# Tag Info

## Hot answers tagged standard-deviation

2

Generally speaking, in the Black-Scholes model, the stock price process $\{S(t), t \geq 0\}$ is modelled as $$S(t) = S(0) e^{\displaystyle \left(r-\frac{1}{2}\sigma^2\right)t + \sigma W(t)}.$$ Now, comparing the above with $S(t) = 6e^{-2t+2W(t)}$ (note that I wrote $-2t$ instead of $2t$, otherwise it does not hold, so I assume it is a typo) and given that ...

2

Let $N$ take values in the natural numbers and $X_i$ be iid as the other variable; you want the variance of $Y=\sum_{i=1}^N X_i$. The conditional variance formula gives $$Var(Y)=Var(E(Y|N))+E(Var(Y|N))\\ =Var(NE(X_1))+E(NVar(X_1))\\ =(EX_1)^2Var(N)+Var(X_1)EN.$$ In case $N, X_i$ are taken from dice rolls, I get $EX_1=EN=\sum_{i=1}^6i/6=7/2,$ ...

1

As commented on the question, the assumption has to be made that Kyle is the same number of standard deviation units from the mean. Therefore my calculation is correct. If that assumption cannot be made then the probably is not possible to solve with the given information.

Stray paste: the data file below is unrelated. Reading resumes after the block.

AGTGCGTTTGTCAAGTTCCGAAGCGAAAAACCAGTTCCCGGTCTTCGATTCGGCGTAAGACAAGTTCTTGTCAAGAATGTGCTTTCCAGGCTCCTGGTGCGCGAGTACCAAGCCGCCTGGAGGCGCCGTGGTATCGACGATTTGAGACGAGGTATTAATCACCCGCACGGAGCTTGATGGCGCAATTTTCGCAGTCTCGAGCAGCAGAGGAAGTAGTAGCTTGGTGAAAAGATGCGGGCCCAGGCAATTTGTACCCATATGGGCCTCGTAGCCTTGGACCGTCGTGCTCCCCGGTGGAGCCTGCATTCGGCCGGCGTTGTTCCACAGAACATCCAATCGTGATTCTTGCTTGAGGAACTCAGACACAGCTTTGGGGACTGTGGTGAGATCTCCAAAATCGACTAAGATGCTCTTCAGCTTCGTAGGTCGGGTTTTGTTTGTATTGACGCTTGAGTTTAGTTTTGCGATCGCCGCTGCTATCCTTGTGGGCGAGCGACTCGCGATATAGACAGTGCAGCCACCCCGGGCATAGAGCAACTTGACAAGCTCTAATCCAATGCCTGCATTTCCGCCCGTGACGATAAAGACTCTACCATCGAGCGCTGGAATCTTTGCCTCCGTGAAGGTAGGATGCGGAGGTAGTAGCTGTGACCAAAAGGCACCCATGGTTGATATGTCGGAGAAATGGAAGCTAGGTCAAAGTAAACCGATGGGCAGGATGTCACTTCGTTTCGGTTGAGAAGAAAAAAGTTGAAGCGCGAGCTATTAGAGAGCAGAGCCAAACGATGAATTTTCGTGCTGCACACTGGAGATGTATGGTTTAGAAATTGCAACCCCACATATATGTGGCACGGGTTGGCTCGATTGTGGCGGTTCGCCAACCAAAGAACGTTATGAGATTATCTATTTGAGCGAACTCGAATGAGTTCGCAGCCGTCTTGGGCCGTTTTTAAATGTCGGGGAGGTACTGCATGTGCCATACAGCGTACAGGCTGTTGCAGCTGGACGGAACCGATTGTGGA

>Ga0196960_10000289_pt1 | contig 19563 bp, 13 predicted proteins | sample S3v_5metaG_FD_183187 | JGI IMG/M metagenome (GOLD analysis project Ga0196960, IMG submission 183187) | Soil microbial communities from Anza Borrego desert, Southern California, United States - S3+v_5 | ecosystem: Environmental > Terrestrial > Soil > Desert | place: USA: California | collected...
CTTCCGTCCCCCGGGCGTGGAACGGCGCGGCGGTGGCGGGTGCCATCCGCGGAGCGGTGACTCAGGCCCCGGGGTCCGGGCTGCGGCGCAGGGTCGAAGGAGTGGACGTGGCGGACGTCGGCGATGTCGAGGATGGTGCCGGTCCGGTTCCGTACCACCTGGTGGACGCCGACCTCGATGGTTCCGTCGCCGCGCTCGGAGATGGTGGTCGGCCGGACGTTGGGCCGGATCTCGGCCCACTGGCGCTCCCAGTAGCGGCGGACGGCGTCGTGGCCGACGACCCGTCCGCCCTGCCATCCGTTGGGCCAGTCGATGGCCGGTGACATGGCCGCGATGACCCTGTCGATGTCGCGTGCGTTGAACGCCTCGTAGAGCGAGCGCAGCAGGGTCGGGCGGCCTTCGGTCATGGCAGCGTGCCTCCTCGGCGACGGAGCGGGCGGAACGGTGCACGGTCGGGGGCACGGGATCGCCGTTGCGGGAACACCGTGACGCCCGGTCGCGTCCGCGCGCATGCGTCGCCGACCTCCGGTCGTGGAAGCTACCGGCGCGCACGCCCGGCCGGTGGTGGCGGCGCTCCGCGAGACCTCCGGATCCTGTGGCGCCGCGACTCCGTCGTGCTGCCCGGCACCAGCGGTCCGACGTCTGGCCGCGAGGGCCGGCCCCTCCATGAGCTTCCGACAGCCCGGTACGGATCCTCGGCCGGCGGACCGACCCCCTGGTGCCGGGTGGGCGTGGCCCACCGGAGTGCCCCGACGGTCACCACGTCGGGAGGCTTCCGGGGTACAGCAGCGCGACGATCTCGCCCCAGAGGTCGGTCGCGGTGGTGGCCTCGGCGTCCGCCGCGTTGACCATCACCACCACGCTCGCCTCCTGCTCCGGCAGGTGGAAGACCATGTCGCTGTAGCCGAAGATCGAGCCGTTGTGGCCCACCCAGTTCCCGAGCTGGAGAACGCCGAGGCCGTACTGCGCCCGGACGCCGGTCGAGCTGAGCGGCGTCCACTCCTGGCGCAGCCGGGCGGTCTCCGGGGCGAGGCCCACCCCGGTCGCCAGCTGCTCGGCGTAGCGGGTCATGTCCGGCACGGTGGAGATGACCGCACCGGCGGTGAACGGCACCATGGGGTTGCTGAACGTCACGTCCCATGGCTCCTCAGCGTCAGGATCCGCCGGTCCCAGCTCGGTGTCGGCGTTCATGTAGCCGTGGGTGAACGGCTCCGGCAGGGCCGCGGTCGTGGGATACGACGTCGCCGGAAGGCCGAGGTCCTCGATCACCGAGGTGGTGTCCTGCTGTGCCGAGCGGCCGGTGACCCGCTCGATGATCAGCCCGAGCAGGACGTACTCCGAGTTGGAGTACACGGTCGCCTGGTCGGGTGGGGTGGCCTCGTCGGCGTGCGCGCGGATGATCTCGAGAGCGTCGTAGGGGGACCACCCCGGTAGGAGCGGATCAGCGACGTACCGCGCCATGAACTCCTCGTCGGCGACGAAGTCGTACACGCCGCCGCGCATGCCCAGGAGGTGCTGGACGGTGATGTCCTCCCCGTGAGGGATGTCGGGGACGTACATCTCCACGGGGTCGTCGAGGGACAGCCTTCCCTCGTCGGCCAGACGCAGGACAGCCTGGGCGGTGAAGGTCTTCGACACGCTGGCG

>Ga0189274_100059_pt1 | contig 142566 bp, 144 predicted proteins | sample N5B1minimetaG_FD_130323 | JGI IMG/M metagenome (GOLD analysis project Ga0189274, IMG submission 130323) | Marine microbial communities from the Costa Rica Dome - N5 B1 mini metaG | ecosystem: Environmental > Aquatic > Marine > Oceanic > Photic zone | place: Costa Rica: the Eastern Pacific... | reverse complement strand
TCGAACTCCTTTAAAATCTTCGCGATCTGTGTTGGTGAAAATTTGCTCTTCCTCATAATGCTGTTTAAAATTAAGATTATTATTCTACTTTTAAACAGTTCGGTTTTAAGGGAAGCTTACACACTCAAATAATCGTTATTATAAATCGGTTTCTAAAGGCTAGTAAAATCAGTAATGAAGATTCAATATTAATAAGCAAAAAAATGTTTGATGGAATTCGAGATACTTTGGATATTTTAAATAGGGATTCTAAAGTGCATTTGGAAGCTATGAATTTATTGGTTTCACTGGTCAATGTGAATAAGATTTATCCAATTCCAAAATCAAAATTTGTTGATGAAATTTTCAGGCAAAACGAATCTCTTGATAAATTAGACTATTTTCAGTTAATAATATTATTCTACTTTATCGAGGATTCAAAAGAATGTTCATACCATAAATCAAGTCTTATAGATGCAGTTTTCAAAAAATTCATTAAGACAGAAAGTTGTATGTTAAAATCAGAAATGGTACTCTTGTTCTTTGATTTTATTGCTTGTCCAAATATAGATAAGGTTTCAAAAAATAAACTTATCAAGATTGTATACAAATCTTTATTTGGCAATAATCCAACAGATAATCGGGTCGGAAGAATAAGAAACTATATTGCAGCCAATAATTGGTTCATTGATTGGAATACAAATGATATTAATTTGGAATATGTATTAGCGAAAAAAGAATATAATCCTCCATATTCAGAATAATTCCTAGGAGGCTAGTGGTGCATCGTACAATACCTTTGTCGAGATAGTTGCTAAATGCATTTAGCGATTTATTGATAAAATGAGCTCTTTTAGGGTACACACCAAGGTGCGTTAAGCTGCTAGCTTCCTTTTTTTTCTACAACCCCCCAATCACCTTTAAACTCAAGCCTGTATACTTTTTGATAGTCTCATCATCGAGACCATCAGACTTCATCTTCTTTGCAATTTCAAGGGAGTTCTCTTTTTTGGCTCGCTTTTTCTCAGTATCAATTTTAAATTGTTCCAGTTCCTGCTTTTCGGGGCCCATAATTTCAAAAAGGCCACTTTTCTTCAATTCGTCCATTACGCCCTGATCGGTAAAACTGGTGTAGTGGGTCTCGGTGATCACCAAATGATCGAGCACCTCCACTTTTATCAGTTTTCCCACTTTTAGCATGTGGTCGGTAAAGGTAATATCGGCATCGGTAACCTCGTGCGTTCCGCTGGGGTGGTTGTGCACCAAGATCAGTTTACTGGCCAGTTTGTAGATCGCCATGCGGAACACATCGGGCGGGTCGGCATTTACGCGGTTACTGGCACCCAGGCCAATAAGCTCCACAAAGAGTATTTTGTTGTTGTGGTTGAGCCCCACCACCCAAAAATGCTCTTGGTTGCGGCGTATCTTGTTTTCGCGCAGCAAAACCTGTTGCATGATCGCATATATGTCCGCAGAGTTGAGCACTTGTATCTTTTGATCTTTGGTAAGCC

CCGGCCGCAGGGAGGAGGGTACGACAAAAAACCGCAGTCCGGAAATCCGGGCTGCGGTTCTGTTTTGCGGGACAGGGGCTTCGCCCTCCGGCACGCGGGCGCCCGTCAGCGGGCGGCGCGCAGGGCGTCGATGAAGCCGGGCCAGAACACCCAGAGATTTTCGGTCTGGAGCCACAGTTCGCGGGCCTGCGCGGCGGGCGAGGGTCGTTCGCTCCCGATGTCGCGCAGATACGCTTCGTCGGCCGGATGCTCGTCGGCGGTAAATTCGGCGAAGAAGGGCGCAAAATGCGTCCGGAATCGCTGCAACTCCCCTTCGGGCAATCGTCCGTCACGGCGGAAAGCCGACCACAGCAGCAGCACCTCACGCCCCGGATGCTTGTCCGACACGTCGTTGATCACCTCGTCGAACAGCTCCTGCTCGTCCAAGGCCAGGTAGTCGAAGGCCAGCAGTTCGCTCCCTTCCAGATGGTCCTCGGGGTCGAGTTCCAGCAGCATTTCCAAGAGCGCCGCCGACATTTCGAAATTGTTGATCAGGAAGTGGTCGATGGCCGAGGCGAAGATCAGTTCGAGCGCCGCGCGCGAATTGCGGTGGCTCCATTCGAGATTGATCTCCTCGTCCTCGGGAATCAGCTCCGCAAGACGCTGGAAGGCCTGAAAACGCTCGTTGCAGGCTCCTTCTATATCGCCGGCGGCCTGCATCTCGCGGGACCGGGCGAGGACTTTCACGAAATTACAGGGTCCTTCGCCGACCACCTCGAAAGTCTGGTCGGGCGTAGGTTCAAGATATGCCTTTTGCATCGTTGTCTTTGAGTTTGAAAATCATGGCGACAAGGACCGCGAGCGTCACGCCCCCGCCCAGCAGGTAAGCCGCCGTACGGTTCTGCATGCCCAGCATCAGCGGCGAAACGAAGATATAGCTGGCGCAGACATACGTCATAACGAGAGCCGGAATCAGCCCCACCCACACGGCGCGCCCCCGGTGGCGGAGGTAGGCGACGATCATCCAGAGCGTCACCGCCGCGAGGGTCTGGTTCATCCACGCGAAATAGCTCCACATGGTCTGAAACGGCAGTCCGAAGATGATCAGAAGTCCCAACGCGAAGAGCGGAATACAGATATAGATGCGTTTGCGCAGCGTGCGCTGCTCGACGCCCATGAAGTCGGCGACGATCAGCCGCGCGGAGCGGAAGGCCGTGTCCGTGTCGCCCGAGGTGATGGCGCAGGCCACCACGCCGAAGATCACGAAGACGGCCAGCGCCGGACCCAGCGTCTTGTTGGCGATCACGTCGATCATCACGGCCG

1

I think using the central limit theorem is a good approach, but you can also use Hoeffding's inequalities to get a bound that's easier to compute. As mentioned in the other answer, it's wise to approximate with a Binomial distribution since $2^{105}$ is much larger than $2^{95}$. I'm going to start out without this assumption though to illustrate how good ...

1

Since $2^{95}$ is small compared to $2^{105}$, we can make the approximation that we are sampling with replacement: let $$X_1,...,X_n \overset{iid}{\sim}\text{Bernoulli}(p)$$ where $n=2^{95}$, $p=\frac{1}{20}$. Then their sample mean $\bar{X}:=\frac{1}{n} \sum_{i=1}^n X_i$ has mean and variance: $$E(\bar{X})=p, \sigma^2 := Var(\bar{X})=\frac{p(1-p)}{n}$$ ...

1

My answer based on the second version of the original post: According to the central limit theorem, the standard deviation of the sample mean of $n$ data from a population is $\sigma_{\overline{X}}=\sigma_X/\sqrt{n}$, where $\sigma_X$ is the population standard deviation. In your case, $\sigma_{\overline{X}}=40/\sqrt{100}=4$. My answer based on the first ...

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